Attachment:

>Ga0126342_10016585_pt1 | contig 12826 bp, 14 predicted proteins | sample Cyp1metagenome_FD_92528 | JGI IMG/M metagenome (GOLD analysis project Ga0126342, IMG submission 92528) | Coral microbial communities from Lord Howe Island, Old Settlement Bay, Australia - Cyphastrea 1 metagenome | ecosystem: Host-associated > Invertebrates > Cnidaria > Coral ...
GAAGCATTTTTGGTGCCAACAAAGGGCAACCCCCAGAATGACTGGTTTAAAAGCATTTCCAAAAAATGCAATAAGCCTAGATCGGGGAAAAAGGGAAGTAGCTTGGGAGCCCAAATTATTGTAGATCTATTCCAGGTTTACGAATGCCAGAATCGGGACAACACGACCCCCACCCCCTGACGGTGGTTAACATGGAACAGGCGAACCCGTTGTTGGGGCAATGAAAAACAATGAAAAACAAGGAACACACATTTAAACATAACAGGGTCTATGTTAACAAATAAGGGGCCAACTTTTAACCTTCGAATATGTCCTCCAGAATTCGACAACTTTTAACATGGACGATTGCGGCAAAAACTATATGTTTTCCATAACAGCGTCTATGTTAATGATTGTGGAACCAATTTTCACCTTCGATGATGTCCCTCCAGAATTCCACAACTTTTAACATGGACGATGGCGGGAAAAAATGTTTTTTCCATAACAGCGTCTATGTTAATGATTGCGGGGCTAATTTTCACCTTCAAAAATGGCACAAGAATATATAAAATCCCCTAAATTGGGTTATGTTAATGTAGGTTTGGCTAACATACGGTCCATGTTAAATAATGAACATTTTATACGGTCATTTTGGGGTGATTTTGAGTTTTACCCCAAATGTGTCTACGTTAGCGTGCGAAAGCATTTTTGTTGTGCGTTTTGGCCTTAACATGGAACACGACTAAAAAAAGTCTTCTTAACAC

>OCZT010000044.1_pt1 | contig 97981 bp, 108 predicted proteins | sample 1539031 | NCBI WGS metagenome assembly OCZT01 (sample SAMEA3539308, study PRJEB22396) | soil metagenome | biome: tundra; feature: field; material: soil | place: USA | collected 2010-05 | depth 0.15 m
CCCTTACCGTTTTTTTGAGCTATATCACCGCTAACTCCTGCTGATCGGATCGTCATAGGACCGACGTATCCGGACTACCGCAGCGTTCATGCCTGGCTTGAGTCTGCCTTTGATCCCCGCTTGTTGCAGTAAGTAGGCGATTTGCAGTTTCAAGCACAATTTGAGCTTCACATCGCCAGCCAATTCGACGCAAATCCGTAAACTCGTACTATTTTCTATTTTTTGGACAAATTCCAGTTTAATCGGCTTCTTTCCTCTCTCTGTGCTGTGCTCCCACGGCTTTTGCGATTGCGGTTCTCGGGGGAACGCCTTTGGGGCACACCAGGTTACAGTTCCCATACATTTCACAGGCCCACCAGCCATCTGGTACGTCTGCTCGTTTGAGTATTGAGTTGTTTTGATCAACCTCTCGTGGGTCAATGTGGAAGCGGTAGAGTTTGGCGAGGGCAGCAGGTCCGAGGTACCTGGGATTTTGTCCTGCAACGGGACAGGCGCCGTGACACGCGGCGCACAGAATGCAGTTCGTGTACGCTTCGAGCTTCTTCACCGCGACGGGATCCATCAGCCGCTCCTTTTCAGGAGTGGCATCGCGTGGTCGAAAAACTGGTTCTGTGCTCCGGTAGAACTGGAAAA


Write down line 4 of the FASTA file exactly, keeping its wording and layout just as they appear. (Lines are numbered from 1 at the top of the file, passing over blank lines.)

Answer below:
CCCTTACCGTTTTTTTGAGCTATATCACCGCTAACTCCTGCTGATCGGATCGTCATAGGACCGACGTATCCGGACTACCGCAGCGTTCATGCCTGGCTTGAGTCTGCCTTTGATCCCCGCTTGTTGCAGTAAGTAGGCGATTTGCAGTTTCAAGCACAATTTGAGCTTCACATCGCCAGCCAATTCGACGCAAATCCGTAAACTCGTACTATTTTCTATTTTTTGGACAAATTCCAGTTTAATCGGCTTCTTTCCTCTCTCTGTGCTGTGCTCCCACGGCTTTTGCGATTGCGGTTCTCGGGGGAACGCCTTTGGGGCACACCAGGTTACAGTTCCCATACATTTCACAGGCCCACCAGCCATCTGGTACGTCTGCTCGTTTGAGTATTGAGTTGTTTTGATCAACCTCTCGTGGGTCAATGTGGAAGCGGTAGAGTTTGGCGAGGGCAGCAGGTCCGAGGTACCTGGGATTTTGTCCTGCAACGGGACAGGCGCCGTGACACGCGGCGCACAGAATGCAGTTCGTGTACGCTTCGAGCTTCTTCACCGCGACGGGATCCATCAGCCGCTCCTTTTCAGGAGTGGCATCGCGTGGTCGAAAAACTGGTTCTGTGCTCCGGTAGAACTGGAAAA